Posts Tagged ‘condominium’

Do’s and Don’ts for Condo Doggy Do

Thursday, August 29th, 2013

M.R. from New Haven County writes:

Dear Mister Condo,

A neighbor continually complains about everything in particular related to my dog. They are complaining that she pees on the grounds behind their deck. The dog does favor this area to relieve herself and I believe it is common grounds. The property management says this is not allowed, that I have to take the dog to another area to pee. Is that true?

Mister Condo replies:

M.R., in a word, yes, it is true. Most associations forbid walking of any pets on the common grounds of the association. Check out your condo documents and you will likely see where this rule is detailed. While it may seem unkind to allow pets in the condo and not allow them to be walked on common ground, there is good reason. Pet feces are a health hazard and even urination can cause damage to the landscaping. That yellowing or browning of the grass in Fido’s favorite relief area is an eyesore to the rest of the property.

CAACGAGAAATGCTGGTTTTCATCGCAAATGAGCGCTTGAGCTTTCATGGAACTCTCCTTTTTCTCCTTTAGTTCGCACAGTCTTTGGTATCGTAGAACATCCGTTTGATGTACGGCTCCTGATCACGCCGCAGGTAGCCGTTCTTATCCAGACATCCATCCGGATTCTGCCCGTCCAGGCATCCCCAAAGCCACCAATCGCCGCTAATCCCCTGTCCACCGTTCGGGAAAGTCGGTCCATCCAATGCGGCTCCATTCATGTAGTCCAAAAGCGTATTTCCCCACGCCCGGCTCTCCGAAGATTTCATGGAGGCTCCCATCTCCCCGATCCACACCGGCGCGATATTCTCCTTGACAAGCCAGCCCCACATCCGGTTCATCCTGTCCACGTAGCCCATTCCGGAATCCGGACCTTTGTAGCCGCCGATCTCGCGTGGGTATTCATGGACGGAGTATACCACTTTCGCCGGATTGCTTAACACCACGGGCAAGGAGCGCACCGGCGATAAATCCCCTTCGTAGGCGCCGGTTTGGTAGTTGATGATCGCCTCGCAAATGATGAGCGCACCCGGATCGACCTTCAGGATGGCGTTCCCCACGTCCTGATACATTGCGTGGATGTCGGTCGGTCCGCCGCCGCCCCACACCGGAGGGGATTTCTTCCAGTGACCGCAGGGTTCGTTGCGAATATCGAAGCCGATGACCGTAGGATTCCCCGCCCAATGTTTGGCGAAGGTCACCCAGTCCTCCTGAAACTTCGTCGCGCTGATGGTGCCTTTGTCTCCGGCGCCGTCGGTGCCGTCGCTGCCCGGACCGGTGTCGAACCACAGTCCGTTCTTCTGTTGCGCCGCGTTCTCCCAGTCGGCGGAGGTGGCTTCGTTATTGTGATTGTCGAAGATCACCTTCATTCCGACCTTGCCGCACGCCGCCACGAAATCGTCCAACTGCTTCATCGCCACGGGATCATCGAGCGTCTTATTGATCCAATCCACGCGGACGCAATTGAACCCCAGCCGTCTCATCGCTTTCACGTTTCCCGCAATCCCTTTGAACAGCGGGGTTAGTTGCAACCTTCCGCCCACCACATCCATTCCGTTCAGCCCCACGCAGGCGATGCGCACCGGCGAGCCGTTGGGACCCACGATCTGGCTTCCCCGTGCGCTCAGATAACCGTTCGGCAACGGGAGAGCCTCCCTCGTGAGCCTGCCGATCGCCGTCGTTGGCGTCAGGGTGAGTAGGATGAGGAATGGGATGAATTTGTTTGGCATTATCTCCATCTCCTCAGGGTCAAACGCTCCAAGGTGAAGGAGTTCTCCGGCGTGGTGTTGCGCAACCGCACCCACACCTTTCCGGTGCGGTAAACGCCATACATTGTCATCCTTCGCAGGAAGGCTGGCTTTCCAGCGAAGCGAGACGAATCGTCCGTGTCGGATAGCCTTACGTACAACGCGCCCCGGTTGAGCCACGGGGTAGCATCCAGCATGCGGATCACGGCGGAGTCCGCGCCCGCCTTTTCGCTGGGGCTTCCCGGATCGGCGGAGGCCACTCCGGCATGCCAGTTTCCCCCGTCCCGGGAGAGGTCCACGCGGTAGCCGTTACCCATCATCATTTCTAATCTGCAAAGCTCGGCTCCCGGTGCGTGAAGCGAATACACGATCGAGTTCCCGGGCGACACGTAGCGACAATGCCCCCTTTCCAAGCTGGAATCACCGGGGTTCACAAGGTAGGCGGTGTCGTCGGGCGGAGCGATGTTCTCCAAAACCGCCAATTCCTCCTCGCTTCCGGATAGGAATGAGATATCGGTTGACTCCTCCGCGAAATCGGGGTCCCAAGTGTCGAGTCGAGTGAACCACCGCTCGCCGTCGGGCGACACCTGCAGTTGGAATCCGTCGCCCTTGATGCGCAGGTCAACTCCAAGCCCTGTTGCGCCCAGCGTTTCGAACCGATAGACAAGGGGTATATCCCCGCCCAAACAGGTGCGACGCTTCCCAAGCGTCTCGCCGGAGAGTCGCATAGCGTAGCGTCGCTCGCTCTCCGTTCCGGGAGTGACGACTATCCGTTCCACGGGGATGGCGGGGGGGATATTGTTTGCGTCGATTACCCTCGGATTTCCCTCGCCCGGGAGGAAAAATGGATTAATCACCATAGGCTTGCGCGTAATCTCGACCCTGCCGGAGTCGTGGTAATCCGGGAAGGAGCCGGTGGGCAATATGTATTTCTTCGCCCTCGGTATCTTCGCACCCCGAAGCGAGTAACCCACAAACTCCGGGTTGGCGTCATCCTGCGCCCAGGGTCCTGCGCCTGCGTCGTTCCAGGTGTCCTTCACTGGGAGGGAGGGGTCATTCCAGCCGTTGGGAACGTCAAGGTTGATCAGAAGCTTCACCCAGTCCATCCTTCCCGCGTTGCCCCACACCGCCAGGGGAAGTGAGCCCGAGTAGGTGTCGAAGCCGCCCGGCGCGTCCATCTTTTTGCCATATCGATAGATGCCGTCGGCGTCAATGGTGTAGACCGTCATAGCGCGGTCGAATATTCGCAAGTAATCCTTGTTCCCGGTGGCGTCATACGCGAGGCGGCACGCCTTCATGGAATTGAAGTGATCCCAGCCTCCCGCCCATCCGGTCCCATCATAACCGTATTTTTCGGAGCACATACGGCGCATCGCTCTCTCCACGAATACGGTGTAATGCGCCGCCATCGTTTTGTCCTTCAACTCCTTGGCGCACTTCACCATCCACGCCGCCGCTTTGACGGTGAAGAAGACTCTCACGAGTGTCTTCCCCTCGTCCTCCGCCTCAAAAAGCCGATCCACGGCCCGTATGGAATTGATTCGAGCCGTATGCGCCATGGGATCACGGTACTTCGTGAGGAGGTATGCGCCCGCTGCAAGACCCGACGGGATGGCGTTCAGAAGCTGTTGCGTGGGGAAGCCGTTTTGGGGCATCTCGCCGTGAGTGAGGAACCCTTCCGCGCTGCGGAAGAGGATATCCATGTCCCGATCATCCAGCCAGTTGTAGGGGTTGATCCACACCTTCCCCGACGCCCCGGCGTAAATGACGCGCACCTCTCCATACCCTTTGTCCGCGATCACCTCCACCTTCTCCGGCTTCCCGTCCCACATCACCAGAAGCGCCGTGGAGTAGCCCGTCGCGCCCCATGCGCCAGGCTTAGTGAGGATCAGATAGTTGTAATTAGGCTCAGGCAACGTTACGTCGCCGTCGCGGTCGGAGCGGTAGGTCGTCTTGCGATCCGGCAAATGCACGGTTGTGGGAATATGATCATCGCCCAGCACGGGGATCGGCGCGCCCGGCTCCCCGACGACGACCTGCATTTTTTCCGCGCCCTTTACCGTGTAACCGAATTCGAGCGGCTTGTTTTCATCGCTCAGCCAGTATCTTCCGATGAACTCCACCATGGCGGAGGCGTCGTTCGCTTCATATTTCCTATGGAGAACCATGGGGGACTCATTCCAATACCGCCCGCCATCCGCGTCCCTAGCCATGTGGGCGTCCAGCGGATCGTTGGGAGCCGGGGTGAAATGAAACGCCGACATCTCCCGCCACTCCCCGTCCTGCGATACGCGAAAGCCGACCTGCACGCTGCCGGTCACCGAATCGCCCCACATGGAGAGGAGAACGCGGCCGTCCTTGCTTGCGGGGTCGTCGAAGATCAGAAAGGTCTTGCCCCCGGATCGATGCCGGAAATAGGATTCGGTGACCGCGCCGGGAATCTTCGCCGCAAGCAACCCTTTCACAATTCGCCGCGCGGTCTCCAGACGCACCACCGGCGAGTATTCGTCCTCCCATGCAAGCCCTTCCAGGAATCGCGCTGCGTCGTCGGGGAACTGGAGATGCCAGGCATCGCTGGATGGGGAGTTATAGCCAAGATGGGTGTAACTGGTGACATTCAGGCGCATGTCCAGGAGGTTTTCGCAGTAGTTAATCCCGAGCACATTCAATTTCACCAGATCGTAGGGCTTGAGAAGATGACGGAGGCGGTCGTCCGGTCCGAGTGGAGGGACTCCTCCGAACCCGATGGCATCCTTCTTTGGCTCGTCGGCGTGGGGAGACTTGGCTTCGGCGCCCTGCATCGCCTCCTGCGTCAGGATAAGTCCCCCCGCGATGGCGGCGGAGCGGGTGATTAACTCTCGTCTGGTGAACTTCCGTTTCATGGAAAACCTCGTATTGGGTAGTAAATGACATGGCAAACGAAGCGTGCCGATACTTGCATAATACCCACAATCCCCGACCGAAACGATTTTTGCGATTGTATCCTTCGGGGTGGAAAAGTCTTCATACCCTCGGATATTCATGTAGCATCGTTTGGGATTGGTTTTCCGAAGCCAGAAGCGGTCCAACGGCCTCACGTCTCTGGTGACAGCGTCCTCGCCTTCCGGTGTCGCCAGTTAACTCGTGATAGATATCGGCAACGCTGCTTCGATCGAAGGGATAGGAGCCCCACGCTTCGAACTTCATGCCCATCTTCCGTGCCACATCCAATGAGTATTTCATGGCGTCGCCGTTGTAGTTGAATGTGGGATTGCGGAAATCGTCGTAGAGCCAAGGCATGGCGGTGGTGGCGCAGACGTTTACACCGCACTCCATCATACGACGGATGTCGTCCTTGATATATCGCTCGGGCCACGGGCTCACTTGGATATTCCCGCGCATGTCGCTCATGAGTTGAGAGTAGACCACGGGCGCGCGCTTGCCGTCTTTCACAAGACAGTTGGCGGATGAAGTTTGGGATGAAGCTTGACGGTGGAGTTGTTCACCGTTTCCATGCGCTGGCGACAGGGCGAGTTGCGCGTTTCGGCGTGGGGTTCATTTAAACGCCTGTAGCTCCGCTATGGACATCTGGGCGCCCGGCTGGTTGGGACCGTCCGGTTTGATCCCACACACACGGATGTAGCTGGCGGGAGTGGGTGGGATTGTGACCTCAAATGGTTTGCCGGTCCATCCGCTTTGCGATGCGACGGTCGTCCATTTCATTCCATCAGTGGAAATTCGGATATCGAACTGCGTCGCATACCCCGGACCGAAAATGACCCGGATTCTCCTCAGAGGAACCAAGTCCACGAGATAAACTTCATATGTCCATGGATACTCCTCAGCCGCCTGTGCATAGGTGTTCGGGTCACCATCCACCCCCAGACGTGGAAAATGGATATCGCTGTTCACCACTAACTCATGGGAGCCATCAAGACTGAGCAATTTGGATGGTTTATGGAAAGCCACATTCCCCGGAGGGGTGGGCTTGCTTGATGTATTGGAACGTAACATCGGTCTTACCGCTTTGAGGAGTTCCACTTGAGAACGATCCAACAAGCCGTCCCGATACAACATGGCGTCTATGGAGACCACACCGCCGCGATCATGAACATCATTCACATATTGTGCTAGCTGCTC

Enforcement of these rules is another issue altogether. I have seen extremes on both ends of the spectrum. Some associations choose to look the other way and not enforce the rules at all. Some associations have pet patrols ready to report the slightest infraction. Some go as far as to have the dog feces DNA tested so they can determine who owns the offensive pooch! The reality of the matter is that if pets are allowed at the condo it would be a good idea to provide a pet relief area somewhere on or nearby the common grounds. Then pet owners are happy and the folks who want their landscaping to look its best are also happy.

If an association cannot provide suitable pet walking areas and chooses to strictly enforce its “No Pets on the Common Grounds” policy, it might want to consider banning pets altogether. Of course, existing pets would be grandfathered but new pets would be prohibited. That is a bit extreme but it would make the problem go away in a few years time. A better solution, in my opinion, would be to offer a solution to the problem.